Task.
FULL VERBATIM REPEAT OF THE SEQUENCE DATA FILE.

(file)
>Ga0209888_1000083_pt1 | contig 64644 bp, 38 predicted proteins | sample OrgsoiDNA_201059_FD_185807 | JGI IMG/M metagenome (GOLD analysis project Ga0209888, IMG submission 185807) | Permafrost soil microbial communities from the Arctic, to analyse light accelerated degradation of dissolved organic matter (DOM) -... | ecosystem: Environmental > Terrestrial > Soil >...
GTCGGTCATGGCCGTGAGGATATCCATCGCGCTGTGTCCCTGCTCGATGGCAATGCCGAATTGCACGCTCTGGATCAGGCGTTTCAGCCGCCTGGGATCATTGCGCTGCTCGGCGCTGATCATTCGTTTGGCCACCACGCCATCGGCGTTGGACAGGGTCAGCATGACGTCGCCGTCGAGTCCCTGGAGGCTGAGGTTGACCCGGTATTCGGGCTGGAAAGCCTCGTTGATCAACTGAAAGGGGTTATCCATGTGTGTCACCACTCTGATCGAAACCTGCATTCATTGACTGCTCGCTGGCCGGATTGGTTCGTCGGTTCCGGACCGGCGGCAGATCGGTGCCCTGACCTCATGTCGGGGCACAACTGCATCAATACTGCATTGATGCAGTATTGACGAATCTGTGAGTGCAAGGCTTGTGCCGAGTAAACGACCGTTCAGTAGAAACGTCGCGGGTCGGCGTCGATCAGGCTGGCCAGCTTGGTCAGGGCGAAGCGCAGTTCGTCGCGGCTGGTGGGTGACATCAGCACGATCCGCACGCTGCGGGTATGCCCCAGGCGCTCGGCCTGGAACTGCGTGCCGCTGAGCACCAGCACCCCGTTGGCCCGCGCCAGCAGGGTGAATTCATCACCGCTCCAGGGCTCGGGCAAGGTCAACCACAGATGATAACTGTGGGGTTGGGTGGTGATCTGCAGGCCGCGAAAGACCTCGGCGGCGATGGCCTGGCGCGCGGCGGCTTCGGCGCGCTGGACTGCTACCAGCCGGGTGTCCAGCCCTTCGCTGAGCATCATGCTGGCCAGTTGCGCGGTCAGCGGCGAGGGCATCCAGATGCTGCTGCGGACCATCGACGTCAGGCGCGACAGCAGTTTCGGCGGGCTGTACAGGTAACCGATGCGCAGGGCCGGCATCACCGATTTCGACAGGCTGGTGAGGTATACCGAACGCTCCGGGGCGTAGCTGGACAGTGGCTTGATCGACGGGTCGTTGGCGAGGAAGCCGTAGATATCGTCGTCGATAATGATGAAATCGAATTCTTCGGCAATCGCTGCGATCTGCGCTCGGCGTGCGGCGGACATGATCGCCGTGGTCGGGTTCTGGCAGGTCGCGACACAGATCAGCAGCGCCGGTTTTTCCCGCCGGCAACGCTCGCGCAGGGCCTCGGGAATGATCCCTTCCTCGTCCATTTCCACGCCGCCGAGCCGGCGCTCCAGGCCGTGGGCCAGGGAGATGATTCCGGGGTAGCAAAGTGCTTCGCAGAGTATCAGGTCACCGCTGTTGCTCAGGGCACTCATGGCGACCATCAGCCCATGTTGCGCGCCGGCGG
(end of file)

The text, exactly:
>Ga0209888_1000083_pt1 | contig 64644 bp, 38 predicted proteins | sample OrgsoiDNA_201059_FD_185807 | JGI IMG/M metagenome (GOLD analysis project Ga0209888, IMG submission 185807) | Permafrost soil microbial communities from the Arctic, to analyse light accelerated degradation of dissolved organic matter (DOM) -... | ecosystem: Environmental > Terrestrial > Soil >...
GTCGGTCATGGCCGTGAGGATATCCATCGCGCTGTGTCCCTGCTCGATGGCAATGCCGAATTGCACGCTCTGGATCAGGCGTTTCAGCCGCCTGGGATCATTGCGCTGCTCGGCGCTGATCATTCGTTTGGCCACCACGCCATCGGCGTTGGACAGGGTCAGCATGACGTCGCCGTCGAGTCCCTGGAGGCTGAGGTTGACCCGGTATTCGGGCTGGAAAGCCTCGTTGATCAACTGAAAGGGGTTATCCATGTGTGTCACCACTCTGATCGAAACCTGCATTCATTGACTGCTCGCTGGCCGGATTGGTTCGTCGGTTCCGGACCGGCGGCAGATCGGTGCCCTGACCTCATGTCGGGGCACAACTGCATCAATACTGCATTGATGCAGTATTGACGAATCTGTGAGTGCAAGGCTTGTGCCGAGTAAACGACCGTTCAGTAGAAACGTCGCGGGTCGGCGTCGATCAGGCTGGCCAGCTTGGTCAGGGCGAAGCGCAGTTCGTCGCGGCTGGTGGGTGACATCAGCACGATCCGCACGCTGCGGGTATGCCCCAGGCGCTCGGCCTGGAACTGCGTGCCGCTGAGCACCAGCACCCCGTTGGCCCGCGCCAGCAGGGTGAATTCATCACCGCTCCAGGGCTCGGGCAAGGTCAACCACAGATGATAACTGTGGGGTTGGGTGGTGATCTGCAGGCCGCGAAAGACCTCGGCGGCGATGGCCTGGCGCGCGGCGGCTTCGGCGCGCTGGACTGCTACCAGCCGGGTGTCCAGCCCTTCGCTGAGCATCATGCTGGCCAGTTGCGCGGTCAGCGGCGAGGGCATCCAGATGCTGCTGCGGACCATCGACGTCAGGCGCGACAGCAGTTTCGGCGGGCTGTACAGGTAACCGATGCGCAGGGCCGGCATCACCGATTTCGACAGGCTGGTGAGGTATACCGAACGCTCCGGGGCGTAGCTGGACAGTGGCTTGATCGACGGGTCGTTGGCGAGGAAGCCGTAGATATCGTCGTCGATAATGATGAAATCGAATTCTTCGGCAATCGCTGCGATCTGCGCTCGGCGTGCGGCGGACATGATCGCCGTGGTCGGGTTCTGGCAGGTCGCGACACAGATCAGCAGCGCCGGTTTTTCCCGCCGGCAACGCTCGCGCAGGGCCTCGGGAATGATCCCTTCCTCGTCCATTTCCACGCCGCCGAGCCGGCGCTCCAGGCCGTGGGCCAGGGAGATGATTCCGGGGTAGCAAAGTGCTTCGCAGAGTATCAGGTCACCGCTGTTGCTCAGGGCACTCATGGCGACCATCAGCCCATGTTGCGCGCCGGCGG